How internships connect skills with jobs

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Internships are those opportunities offered by an employer to potential employees to work at a firm for a fixed, limited period of time. Interns are usually undergraduates or students, and most internships last for any length of time between one week and 12 months.

While a college degree gives an individual all the knowledge required to start working in his/her desired field, an internship provides with real time lessons. Getting into internships will not only give you hands on experience, but also helps you experience working conditions

Internships

Here are some tips to get the internship you want:

Get identified on Social Media: As most of the people these days are active on social media platforms such as Facebook, Twitter, Linkedin, etc., it has become easy for employers to analyse candidates and filter them based on their company’s requirements. So make sure you are active on these platforms and post appropriate things to your profiles, because believe it or not, the employers are watching it all.
Networking: A majority of internships, at least 8 out of 10, are found via personnel connections like friends and acquaintances, and it would not be an exaggeration to say that ‘Networking is the foundation of landing up in good workplaces’. Attend networking events, hang out with people who are a part of the industry you are trying to break into, go to places where the industry folks hang out, getting acquainted and recommended would take time, but you’ll get these eventually.

Show your passion off: Most recruiters these days prefer passionate and worth people over those who come from reputed educational institutions. Show your passion off on your resume and more often than not it’ll help you land in the right place. This is true for every industry.

Discover your interest, know what you WANT and what NOT: Internships are like the gateways to industries. As you land yourself in a company and start working on the work assigned to you, you’ll start discovering what is it that you intend to do in a particular industry. It also helps you decide whether or not you like your work and whether you are in the right place. Interning for various sectors will help choose better, as this way one can discover what he/she is passionate about.

Focus on learning, better jobs will follow: If you are a student and still pursuing a course at any level of education or if you still have a few years to go, your focus must be on learning. While you are interning, acquire as much knowledge as possible about the industry as you can. Learn what excites you about a particular job, learn what doesn’t excite you. Learn the skills required for landing up in the job you desire, concentrate on learning. The internship may lead to a job once you graduate, but learning should always come first.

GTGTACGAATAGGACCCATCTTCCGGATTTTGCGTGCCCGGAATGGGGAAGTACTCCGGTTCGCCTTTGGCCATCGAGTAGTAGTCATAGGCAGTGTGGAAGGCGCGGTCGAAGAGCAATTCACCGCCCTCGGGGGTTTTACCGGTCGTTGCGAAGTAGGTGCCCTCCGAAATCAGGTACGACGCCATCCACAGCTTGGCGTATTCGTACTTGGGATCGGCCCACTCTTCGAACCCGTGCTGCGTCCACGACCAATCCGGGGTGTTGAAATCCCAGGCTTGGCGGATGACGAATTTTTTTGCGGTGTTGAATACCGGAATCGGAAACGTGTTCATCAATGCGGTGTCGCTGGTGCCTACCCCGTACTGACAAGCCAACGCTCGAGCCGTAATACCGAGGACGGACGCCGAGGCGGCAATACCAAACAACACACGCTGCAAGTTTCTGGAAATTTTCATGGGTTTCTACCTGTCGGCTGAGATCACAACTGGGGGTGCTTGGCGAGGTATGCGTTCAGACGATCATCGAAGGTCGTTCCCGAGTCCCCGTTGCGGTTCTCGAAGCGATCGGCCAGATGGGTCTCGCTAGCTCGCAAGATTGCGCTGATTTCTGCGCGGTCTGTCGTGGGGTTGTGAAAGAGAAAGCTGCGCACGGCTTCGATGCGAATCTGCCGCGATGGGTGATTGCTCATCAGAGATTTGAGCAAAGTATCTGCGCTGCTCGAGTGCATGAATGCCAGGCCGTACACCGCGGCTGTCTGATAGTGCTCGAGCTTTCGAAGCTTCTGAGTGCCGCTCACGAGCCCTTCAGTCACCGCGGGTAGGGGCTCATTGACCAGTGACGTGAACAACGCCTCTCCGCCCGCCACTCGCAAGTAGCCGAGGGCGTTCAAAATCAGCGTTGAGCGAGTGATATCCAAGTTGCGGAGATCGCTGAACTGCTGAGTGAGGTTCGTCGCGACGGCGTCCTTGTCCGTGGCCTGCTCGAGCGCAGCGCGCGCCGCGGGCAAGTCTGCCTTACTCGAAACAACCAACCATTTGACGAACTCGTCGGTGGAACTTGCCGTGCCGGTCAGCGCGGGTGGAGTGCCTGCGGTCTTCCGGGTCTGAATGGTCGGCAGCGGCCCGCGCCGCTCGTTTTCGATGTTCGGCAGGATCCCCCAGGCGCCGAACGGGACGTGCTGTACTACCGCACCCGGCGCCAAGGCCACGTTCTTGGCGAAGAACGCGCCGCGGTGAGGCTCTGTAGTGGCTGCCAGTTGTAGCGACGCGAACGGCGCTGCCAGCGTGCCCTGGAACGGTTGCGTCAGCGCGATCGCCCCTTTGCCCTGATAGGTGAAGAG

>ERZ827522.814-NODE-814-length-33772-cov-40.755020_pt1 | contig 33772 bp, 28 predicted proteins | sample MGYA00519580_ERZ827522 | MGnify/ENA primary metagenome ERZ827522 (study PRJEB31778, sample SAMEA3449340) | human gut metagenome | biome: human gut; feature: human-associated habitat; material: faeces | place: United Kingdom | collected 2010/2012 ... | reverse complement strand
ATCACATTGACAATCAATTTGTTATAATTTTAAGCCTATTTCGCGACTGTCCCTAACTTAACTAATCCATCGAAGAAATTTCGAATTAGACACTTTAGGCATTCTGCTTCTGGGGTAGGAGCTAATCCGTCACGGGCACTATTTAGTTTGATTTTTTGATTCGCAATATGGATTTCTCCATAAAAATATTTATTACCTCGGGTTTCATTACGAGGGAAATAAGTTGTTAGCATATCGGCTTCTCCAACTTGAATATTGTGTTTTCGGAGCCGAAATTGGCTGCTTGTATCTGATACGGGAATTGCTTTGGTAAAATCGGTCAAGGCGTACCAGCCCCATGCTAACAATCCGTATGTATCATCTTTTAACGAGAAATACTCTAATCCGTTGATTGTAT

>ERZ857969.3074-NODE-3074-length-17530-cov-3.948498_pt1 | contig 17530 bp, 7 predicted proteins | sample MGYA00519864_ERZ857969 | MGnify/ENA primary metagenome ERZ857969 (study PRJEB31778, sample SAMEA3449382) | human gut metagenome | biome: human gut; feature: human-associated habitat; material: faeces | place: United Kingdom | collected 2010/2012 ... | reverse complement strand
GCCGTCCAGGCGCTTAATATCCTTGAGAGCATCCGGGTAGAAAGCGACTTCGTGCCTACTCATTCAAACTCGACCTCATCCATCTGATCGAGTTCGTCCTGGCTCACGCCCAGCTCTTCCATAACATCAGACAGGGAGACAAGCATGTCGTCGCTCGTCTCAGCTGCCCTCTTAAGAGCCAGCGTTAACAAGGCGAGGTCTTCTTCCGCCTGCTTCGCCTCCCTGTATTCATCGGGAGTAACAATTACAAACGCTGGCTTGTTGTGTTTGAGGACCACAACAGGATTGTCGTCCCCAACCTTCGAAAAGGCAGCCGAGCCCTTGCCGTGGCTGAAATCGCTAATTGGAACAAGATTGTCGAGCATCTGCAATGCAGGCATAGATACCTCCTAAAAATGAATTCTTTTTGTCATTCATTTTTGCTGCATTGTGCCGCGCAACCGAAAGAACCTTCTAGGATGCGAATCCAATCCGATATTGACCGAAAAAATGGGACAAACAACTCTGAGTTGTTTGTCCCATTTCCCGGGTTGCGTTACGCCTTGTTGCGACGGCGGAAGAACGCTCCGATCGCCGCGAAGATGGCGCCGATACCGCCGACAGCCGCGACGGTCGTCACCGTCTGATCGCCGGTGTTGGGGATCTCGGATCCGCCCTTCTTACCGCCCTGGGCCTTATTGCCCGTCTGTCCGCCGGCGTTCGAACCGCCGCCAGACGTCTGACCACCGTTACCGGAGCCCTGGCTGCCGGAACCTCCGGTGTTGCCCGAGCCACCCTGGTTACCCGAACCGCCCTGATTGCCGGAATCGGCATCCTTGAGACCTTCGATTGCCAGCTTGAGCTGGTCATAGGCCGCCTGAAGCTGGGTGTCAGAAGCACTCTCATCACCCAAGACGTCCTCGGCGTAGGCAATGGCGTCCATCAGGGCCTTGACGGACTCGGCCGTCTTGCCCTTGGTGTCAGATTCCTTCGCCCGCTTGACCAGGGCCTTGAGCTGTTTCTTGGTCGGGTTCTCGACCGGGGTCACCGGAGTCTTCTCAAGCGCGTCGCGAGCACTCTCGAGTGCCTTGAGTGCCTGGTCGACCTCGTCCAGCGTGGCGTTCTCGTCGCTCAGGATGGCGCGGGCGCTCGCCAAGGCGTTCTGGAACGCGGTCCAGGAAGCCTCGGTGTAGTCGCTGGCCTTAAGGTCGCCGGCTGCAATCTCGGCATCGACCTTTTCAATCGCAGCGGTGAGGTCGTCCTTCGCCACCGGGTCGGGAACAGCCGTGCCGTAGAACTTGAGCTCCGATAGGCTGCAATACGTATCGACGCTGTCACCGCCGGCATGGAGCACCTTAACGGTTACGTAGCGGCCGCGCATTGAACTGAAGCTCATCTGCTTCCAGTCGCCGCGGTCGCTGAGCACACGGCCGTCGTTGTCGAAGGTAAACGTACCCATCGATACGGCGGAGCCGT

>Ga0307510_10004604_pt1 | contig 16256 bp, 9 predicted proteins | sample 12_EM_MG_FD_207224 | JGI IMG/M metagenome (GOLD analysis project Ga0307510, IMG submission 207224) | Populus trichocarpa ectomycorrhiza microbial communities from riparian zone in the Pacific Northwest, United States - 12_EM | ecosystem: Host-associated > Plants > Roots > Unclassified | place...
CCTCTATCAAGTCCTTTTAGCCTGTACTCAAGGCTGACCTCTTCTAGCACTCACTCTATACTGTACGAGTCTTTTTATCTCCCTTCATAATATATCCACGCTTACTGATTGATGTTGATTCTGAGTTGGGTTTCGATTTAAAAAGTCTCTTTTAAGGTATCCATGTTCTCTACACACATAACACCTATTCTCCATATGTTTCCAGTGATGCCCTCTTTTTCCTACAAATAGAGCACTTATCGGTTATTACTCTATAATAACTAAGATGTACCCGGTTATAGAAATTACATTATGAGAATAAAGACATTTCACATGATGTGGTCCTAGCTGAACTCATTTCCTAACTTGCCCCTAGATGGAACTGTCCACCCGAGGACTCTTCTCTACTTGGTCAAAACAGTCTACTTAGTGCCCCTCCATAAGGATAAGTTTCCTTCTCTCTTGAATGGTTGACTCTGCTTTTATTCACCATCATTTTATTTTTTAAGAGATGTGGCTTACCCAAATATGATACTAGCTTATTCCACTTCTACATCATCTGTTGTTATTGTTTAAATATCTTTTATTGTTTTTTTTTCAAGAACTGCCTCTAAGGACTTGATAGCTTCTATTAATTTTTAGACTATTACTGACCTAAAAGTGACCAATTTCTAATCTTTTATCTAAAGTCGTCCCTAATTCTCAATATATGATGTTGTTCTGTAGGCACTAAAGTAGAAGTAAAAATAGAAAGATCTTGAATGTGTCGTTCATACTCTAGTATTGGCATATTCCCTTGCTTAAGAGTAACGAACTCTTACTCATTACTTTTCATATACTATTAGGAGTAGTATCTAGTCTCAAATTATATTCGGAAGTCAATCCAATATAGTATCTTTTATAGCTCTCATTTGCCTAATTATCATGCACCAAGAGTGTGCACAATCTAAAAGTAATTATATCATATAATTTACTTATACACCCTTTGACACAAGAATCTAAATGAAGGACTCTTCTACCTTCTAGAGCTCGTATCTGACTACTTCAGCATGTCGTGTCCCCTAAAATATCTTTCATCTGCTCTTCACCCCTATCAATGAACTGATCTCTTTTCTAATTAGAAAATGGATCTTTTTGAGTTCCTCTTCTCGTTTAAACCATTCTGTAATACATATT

No pay? No problem!: As an intern, not being paid is quite acceptable. If you like what you are doing, if you want to expand your forte in the company that you are interning for, going the unpaid route for a month or two to prove yourself isn’t a bad option because the primary goal of an intern should always be ‘acquiring skills’. Also make sure you get to a point where the company will start believing that they won’t be able to live without you if you end up leaving. If you get to that point, they will need to make you an offer and bring you on full time.

  •  Benefits of an InternshipOpportunity to work alongside professionals in your chosen career area
  • Opportunity to see if the work atmosphere meets the expectations
  • Learn new skills and add to your knowledge base
  • Hands on knowledge about communication and teamwork skills
  • Gain industry knowledge first hand from an organization and professionals
  • Get the opportunity to meet new people and establishing a network of professional contacts, mentors, and references
  • Advantage over other job applicants
  • Potential for a full time job offer at the end of the internship based on your performance

Common challenges new interns face

  • Not enough work
  • Not enough direction
  • Not enough feedback
  • Your working hours are longer/ shorter than originally advertised
  • You were promised reimbursement for expenses , but haven’t been compensated yet
  • You’re given more busy work and less “real” work than anticipated

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